Details for Integrating an Addition
In this video, Jon overviews the elements of the addition, including building a deck-ledger-style floor system, closing off windows and doors, and framing the roof.
Integrating a modern addition into a 1950s-style ranch can pose a lot of challenges that require creative thinking and critical attention to detail. In this video, Jon Beer recounts some of the efforts taken to integrate new construction with old, including the ledger-style attachment to the old house, components of the floor system, removing an existing window to add a door, and the basics of roof framing.
Here’s the transcript:
I’m Jon Beer from Jon Beer Contracting, and we’re here in Cornwall, New York, at the Fine Homebuilding House for 2023. We got about a half inch of snow last night, which is not a big deal for us, but it makes things a little bit more interesting.
Ledger, floor system, and footings
We’re in the beginning stages of the last framing component of the house build, and it’s a really good moment to talk about how a ledger-style addition is built. Yesterday we started with the actual ledger itself. This addition is built like a deck. The ledger attaches to the house, and then the framing members of the floor system are supported on that ledger and then posted down onto the three footings that you can see behind me. Those three footings have been in place for a couple of weeks. They’re 30 in. wide, so pretty large and pretty easy for us to lay out onto.
LVL beams and placing the glulam
You can see that on each side of the addition there are two LVL beams that are sticking out and resting on a glulam. Those two LVLs were our first step after the ledger. They create the two sides of the square, so we got those in place. We roughly squared them and temporarily posted those. And then from there, we spent the rest of the day working on getting the glulam in place and eventually getting the 6×6 columns down onto the footings. That took the bulk of the afternoon. We’ve got those in place now. Everything has been plumbed and leveled.
Framing the floor system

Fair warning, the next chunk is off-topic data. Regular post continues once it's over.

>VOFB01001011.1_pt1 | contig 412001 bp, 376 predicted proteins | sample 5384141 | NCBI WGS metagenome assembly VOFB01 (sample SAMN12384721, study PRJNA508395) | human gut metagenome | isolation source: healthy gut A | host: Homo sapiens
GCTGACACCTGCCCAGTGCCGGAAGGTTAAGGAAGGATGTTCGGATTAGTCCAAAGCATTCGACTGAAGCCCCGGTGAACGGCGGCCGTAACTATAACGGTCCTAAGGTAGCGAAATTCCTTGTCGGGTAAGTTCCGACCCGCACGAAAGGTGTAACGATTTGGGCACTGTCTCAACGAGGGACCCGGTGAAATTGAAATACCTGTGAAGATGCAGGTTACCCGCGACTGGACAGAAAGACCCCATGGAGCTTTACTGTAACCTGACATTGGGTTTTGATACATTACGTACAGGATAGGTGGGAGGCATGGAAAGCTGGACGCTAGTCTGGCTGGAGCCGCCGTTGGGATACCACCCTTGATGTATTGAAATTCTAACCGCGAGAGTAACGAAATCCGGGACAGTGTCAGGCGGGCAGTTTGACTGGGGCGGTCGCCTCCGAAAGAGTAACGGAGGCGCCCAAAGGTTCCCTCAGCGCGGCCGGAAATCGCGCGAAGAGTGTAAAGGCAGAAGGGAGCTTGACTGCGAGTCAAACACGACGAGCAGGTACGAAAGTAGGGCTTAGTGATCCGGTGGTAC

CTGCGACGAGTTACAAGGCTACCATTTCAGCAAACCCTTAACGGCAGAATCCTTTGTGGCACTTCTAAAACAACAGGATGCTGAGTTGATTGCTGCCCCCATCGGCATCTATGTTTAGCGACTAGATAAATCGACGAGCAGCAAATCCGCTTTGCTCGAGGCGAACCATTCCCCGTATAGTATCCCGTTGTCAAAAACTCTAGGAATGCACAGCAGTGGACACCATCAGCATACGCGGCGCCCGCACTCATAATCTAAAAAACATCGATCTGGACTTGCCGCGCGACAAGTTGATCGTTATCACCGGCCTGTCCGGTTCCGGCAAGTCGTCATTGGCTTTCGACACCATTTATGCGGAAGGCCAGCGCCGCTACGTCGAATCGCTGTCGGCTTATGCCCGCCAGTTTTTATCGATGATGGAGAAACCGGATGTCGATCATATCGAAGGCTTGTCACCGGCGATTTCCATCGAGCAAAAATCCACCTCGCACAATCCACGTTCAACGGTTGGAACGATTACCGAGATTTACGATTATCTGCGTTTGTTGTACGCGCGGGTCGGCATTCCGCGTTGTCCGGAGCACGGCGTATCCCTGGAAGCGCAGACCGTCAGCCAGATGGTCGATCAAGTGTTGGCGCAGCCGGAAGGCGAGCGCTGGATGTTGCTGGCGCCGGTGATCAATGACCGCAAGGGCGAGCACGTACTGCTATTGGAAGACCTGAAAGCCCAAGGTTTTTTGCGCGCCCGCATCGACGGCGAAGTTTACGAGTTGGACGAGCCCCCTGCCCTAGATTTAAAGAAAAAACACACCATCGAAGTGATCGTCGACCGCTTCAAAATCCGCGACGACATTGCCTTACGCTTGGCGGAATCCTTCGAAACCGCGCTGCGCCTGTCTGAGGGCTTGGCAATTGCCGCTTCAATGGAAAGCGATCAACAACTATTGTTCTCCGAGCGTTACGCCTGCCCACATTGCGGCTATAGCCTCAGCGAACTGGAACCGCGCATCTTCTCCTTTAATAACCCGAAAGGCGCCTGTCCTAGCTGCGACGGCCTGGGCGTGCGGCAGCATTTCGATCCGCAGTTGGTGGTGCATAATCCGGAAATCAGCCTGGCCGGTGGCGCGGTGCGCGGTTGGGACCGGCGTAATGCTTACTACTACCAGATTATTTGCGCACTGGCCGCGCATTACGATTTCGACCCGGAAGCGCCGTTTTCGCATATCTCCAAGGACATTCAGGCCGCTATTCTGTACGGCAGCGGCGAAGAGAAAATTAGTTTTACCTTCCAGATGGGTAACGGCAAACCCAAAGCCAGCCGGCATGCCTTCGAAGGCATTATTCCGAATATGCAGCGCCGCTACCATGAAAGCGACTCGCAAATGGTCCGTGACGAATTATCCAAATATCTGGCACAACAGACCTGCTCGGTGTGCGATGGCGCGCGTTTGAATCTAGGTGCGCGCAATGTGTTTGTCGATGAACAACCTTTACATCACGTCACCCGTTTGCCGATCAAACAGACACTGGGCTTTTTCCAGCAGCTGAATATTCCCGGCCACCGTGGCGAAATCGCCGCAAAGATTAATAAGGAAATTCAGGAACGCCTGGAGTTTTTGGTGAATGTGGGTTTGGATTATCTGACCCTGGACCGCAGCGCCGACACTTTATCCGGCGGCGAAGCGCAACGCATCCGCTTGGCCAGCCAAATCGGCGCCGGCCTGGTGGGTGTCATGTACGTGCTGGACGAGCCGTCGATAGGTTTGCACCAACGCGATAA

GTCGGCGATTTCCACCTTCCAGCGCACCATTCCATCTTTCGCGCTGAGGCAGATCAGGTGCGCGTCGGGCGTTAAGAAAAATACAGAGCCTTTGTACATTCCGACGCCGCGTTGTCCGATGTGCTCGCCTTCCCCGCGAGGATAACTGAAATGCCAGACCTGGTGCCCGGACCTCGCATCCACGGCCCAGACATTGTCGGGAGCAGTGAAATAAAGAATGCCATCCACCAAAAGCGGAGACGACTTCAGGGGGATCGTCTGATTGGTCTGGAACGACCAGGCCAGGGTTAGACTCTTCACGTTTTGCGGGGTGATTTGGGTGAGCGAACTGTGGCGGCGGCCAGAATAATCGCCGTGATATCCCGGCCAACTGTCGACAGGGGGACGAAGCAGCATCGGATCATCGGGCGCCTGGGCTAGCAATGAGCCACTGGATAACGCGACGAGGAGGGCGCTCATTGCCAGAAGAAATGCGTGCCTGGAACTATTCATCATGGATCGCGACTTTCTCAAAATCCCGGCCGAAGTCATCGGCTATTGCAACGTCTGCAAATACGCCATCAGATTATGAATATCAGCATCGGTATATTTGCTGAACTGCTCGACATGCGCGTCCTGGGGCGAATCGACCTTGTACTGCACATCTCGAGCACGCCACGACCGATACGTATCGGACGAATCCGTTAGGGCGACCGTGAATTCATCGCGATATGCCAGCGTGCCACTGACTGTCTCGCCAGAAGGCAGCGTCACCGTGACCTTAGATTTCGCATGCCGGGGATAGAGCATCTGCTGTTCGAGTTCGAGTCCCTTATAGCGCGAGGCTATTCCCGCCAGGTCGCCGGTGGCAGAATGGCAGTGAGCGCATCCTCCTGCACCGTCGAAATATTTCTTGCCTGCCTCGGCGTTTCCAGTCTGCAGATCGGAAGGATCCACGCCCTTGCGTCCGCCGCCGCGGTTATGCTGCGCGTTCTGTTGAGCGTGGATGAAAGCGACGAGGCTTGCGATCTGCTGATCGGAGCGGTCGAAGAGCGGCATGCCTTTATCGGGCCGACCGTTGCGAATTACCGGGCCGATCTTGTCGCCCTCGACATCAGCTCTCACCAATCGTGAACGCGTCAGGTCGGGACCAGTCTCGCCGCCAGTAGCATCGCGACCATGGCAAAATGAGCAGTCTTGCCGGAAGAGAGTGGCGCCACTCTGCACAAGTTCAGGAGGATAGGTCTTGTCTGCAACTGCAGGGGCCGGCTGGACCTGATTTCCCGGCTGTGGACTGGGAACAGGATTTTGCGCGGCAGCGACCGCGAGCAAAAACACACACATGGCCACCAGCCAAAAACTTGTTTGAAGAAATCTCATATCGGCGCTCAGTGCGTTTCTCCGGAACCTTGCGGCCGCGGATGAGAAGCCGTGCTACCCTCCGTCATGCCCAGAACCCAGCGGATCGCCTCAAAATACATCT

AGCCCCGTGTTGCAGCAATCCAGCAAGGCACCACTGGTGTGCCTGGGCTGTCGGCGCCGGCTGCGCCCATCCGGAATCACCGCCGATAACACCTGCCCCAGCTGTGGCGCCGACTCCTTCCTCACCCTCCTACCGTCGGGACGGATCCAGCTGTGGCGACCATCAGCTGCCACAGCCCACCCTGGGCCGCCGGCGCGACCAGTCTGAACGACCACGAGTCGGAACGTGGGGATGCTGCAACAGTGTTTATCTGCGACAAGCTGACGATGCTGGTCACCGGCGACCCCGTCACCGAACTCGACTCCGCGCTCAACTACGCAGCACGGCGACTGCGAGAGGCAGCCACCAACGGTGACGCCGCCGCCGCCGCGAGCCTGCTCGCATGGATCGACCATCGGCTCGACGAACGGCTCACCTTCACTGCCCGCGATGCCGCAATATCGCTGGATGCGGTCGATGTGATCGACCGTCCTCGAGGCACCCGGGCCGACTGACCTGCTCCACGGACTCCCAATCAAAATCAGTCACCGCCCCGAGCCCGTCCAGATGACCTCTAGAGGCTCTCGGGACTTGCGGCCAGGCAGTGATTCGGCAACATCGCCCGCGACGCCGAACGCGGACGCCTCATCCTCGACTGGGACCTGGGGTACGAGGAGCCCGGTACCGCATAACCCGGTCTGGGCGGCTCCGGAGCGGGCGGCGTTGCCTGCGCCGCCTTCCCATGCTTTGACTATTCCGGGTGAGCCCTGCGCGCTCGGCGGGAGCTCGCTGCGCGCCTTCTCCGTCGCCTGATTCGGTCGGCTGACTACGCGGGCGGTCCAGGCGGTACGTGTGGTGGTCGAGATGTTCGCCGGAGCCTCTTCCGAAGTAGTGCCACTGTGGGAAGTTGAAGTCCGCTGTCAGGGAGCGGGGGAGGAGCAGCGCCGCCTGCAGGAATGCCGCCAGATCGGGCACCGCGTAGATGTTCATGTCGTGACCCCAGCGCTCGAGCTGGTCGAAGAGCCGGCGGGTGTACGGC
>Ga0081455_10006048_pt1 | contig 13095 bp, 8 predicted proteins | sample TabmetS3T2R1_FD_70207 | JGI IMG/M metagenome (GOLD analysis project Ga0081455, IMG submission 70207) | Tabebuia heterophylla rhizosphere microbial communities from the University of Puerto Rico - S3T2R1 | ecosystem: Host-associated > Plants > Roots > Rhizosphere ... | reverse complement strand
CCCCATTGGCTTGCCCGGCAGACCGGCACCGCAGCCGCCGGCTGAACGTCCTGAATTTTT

From this point forward, we’re ready to start framing the rest of the floor system. The structure is stable, so now we’ll add a couple more LVLs on each side and then start infilling I-joists to start building out the floor system. Then once they’re all in place, we’ll snap a line across them and cut them all to length in one place. The reason we do that is because we don’t really know how square the existing house is, and this lets us adjust that after the fact, rather than cutting all the joists first and having something be wonky or out of square. In a situation like this with a retrofit, that’s how we would do that.
Sheathing and veneer brick
We’re going to be framing 2×6 walls on the actual addition, once we get the soffits down, and then just like the rest of the project, we’re cladding it with the 7/16-in. ZIP. We’re going to be using their product exclusively on the walls and on the roof for the whole house. Behind me what you see are three openings that are covered in ZIP sheathing. Those are the locations of pre-existing doors and windows that we’re planning to close off throughout our build. It’s a small detail, but it’s an important one, which is how we fill back in that masonry that’s there. The existing structure has a 2×4 wood framing, a fiberboard sheathing, and then a 1-in. air gap between the sheathing and the existing single-width veneer brick. Those veneer bricks aren’t floating on their own—every couple of courses they have a metal masonry tie embedded into the mortar that goes and connects to the existing sheathing. That detail is something that we’re going to match as we fill in.